"The Language of Christmas"Dr. Lee Carter Luke 2:22-40; Psalm 148 Year B - First Sunday After Christmas
I met him while I was doing my last-minute Christmas shopping and as we were standing in the checkout line. His face seemed so welcoming and friendly that I decided to strike up a conversation. Right away I discovered that he didn’t know English very well. He struggled to come up with the words and then this came out: “Do you speak Christmas?” “Why, yes! Yes!” I said with a grin. “I do.”
I assumed what he meant to say was: “Do you celebrate Christmas?” But then I thought how profound the question he actually asked was: “Do you speak Christmas?”
The Christmas stories of the New Testament gospels are written in a language that not everyone understands. They are written in the language of faith and not everyone gets it.
To speak the language of Christmas is to try to articulate in words or images our feelings of overwhelming joy or what the Christmas stories in the New Testament gospels call “exceeding joy.”
Have you ever seen the way little children express joy? They feel it with their whole bodies, from the tips of their fingers to the bottoms of their toes. They kick their feet, flail their arms, jump up and down like they are riding a pogo stick– and you just know something’s got them all excited. That’s exceeding joy.
Likewise, in the language of faith, joy is sometimes expressed with cosmic language. An Old Testament passage often quoted at Christmastime, Isaiah 55:12, certainly speaks this language of joy:
“For you shall go out in joy and be led forth in peace; the mountains and the hills before you shall break forth into singing, and all the trees of the field shall clap their hands.”
Or Psalm 98:8: “Let the rivers clap their hands; let the hills sing for joy together.”
This is the language of the cup that runneth over, the language of exuberance, language that reaches the highest heaven: “Glory to God in the highest heaven and on earth, peace, good will to all.” Psalm 148 joins in the chorus:
Praise the Lord from the heavens;
praise him in the heights above.
Praise him, all his angels;
praise him, all his heavenly hosts.
Praise him, sun and moon;
praise him, all you shining stars.
Praise him, you highest heavens
and you waters above the skies (Psalm 148:1-4)
Praise the Lord from the earth you great sea creatures and all ocean depths lightning and hail,snow and clouds, stormy winds that do his bidding, you mountains and all hills, fruit trees and all cedars, wild animals and all cattle, small creatures and flying birds, kings of the earth and all nations, you princes and all rulers on earth, young men and women, old men and children.
In the nativity stories of Luke’s gospel, joy is further expressed as the singing of angels, choirs and choirs of angels. In the language of Christmas, joy is the heavenly song of the heart in spite of earthly heartache, tragedy and pain.
The gospel story of Christmas, face it, is not a sentimental account of happy children in comfortable homes, gathered around a handsomely decorated fireplace, asking for lots of presents. The story of Christmas in the gospels is about an impoverished refugee family forced to leave their home and country because of a death threat from a ruthless, double-crossing, murderous dictator. It’s a story about human brutality. A paranoid tyrant named Herod decrees the bloody murder of children two and under in that little town of Bethlehem.
That’s the Christmas story we find in Matthew. Did you expect a romance? No, that’s reality. That’s the world we live in. We know the language of cruelty and inhumanity, and here we have an outlandishly affluent emperor named Caesar Augustus bent on filling his coffers even fuller with taxes from the poor and expanding his armies by conscripting unwitting foreigners by virtue of his notorious decree (Luke 2:1). That’s how the Christmas story begins in Luke.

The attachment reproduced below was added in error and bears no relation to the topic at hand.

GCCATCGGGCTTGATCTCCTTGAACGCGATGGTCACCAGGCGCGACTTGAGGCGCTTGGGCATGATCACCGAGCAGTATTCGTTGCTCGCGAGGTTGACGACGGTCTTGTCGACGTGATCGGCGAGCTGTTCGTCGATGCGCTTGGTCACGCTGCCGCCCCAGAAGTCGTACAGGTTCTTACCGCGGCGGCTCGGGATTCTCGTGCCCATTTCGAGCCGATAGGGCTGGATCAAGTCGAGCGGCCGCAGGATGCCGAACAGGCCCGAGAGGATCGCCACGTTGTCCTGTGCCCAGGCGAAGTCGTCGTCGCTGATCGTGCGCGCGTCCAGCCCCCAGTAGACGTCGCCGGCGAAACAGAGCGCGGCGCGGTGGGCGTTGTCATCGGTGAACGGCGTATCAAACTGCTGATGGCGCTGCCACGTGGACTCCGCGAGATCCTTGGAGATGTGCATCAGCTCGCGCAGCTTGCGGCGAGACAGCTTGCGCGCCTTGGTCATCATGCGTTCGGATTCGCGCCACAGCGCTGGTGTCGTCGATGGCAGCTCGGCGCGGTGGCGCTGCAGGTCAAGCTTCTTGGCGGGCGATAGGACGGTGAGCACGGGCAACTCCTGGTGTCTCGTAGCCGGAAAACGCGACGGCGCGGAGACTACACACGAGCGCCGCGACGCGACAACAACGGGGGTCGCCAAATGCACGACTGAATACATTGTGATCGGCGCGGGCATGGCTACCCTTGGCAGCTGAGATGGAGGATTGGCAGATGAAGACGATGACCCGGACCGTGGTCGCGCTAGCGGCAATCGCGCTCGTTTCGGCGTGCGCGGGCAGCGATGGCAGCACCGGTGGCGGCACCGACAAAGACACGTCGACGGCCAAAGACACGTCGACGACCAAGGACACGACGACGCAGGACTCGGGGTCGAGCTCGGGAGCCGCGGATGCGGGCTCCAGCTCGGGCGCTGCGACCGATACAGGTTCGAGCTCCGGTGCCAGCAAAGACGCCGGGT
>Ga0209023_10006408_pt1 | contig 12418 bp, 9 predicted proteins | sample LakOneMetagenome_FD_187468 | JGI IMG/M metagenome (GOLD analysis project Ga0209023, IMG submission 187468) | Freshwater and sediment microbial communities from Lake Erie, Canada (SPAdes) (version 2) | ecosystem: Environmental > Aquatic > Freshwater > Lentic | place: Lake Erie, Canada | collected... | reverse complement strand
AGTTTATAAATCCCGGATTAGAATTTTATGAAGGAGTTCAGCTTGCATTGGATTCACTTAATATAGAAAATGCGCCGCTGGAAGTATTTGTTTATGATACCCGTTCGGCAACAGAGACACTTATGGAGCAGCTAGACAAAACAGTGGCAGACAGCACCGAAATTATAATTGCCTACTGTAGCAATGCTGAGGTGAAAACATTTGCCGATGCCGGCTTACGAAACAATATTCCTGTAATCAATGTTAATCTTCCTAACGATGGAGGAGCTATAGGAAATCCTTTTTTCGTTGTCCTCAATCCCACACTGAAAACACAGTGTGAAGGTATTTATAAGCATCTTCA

But here is where God comes in. Here is where God’s grace breaks through the darkness. Some loving Egyptian family took pity on the young refugee family, Mary, Joseph and young Jesus as they fled. Someone took them in. Someone fed them. Someone showed them grace and kindness and love. God bless that Egyptian family!
Call it the visitation of an angel, whenever God breaks through by someone’s kind act, it makes me want to sing: Let the starry heavens rejoice! Let the angels sing to the highest heaven! Let the trees of the wood clap their hands! Let the hills sing for joy! Oops, I’m speaking the language of Christmas!
Let’s go back to the other language, our usual language, not the language of Christmas, you know, the one with pretensions to explain all reality.
Remember the despised shepherds, the hired hands. Lose the false nostalgia for shepherds. No one invited shepherds into their homes for fear that they would bring in lice, let alone make the home ritually unclean. Cultured folk looked down their noses at shepherds. Shepherds had about the same amount of respect from upstanding folks as thieves.
Respectable people wouldn’t even allow a hired field hand to look them in the eye; shepherds had to keep their eyes lowered. People dismissed them as ignorant, ne’er-do-wells, and sheep stealers. Shepherds knew the pain of living on the margins, always dirt-poor, never trusted, always being harshly judged.
In the gospels, these are the kinds of folks that God loves and reaches out to–people who have been pushed to the side and treated with indignity. But our God loves surprises almost as much as upsetting our pretensions and pride.
One extraordinary night, grace broke through to the ungraced hired hands—it was a loving, all-embracing, all accepting grace. And their fear turned to joy.
Let’s say it in Christmas language. “And the angel said to them “Fear not, for behold, I bring you good news of great joy that will be for all the people. For unto you [emphasis mine]is born this day in the city of David a Savior, who is Christ the Lord. And this will be a sign for you: you will find a baby wrapped in swaddling cloths and lying in a manger.” And suddenly there was with the angel a multitude of the heavenly host praising God and saying, ‘Glory to God in the highest, and on earth peace among those with whom he is pleased!’